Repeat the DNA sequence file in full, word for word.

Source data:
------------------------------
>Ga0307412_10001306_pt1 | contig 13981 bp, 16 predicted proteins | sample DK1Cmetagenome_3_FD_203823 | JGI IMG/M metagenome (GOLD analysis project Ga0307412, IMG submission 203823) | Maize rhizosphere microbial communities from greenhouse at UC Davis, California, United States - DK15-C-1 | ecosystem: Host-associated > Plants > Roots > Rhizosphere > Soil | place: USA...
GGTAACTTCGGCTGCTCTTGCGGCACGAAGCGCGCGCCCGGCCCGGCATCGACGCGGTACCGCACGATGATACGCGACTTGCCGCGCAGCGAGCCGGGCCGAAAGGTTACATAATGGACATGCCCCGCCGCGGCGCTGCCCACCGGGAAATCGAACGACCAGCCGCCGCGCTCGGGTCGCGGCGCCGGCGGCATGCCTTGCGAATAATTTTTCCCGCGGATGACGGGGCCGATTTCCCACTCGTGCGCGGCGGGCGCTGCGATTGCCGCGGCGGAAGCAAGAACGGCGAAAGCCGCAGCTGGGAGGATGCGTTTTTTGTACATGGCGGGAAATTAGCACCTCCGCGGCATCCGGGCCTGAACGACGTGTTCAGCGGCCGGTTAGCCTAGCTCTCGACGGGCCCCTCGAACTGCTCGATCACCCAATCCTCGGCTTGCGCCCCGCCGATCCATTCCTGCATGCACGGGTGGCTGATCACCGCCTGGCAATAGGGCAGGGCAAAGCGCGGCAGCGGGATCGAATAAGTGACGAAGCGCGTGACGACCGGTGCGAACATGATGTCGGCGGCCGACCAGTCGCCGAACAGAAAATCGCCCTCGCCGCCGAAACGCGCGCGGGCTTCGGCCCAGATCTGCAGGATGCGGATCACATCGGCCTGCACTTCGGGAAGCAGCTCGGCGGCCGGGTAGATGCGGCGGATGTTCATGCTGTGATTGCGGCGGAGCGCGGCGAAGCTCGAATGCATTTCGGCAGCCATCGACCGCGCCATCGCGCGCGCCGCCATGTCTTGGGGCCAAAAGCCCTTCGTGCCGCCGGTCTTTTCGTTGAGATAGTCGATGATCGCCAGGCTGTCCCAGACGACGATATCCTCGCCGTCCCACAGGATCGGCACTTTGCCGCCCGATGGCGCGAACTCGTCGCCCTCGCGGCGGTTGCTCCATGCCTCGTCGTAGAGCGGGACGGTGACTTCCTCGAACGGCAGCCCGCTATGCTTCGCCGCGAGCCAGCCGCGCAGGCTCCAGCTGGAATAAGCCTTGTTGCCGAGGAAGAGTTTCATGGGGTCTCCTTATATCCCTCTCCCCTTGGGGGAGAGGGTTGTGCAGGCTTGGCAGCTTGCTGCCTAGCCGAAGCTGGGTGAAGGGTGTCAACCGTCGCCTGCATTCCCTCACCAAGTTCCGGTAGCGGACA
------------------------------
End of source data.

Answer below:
>Ga0307412_10001306_pt1 | contig 13981 bp, 16 predicted proteins | sample DK1Cmetagenome_3_FD_203823 | JGI IMG/M metagenome (GOLD analysis project Ga0307412, IMG submission 203823) | Maize rhizosphere microbial communities from greenhouse at UC Davis, California, United States - DK15-C-1 | ecosystem: Host-associated > Plants > Roots > Rhizosphere > Soil | place: USA...
GGTAACTTCGGCTGCTCTTGCGGCACGAAGCGCGCGCCCGGCCCGGCATCGACGCGGTACCGCACGATGATACGCGACTTGCCGCGCAGCGAGCCGGGCCGAAAGGTTACATAATGGACATGCCCCGCCGCGGCGCTGCCCACCGGGAAATCGAACGACCAGCCGCCGCGCTCGGGTCGCGGCGCCGGCGGCATGCCTTGCGAATAATTTTTCCCGCGGATGACGGGGCCGATTTCCCACTCGTGCGCGGCGGGCGCTGCGATTGCCGCGGCGGAAGCAAGAACGGCGAAAGCCGCAGCTGGGAGGATGCGTTTTTTGTACATGGCGGGAAATTAGCACCTCCGCGGCATCCGGGCCTGAACGACGTGTTCAGCGGCCGGTTAGCCTAGCTCTCGACGGGCCCCTCGAACTGCTCGATCACCCAATCCTCGGCTTGCGCCCCGCCGATCCATTCCTGCATGCACGGGTGGCTGATCACCGCCTGGCAATAGGGCAGGGCAAAGCGCGGCAGCGGGATCGAATAAGTGACGAAGCGCGTGACGACCGGTGCGAACATGATGTCGGCGGCCGACCAGTCGCCGAACAGAAAATCGCCCTCGCCGCCGAAACGCGCGCGGGCTTCGGCCCAGATCTGCAGGATGCGGATCACATCGGCCTGCACTTCGGGAAGCAGCTCGGCGGCCGGGTAGATGCGGCGGATGTTCATGCTGTGATTGCGGCGGAGCGCGGCGAAGCTCGAATGCATTTCGGCAGCCATCGACCGCGCCATCGCGCGCGCCGCCATGTCTTGGGGCCAAAAGCCCTTCGTGCCGCCGGTCTTTTCGTTGAGATAGTCGATGATCGCCAGGCTGTCCCAGACGACGATATCCTCGCCGTCCCACAGGATCGGCACTTTGCCGCCCGATGGCGCGAACTCGTCGCCCTCGCGGCGGTTGCTCCATGCCTCGTCGTAGAGCGGGACGGTGACTTCCTCGAACGGCAGCCCGCTATGCTTCGCCGCGAGCCAGCCGCGCAGGCTCCAGCTGGAATAAGCCTTGTTGCCGAGGAAGAGTTTCATGGGGTCTCCTTATATCCCTCTCCCCTTGGGGGAGAGGGTTGTGCAGGCTTGGCAGCTTGCTGCCTAGCCGAAGCTGGGTGAAGGGTGTCAACCGTCGCCTGCATTCCCTCACCAAGTTCCGGTAGCGGACA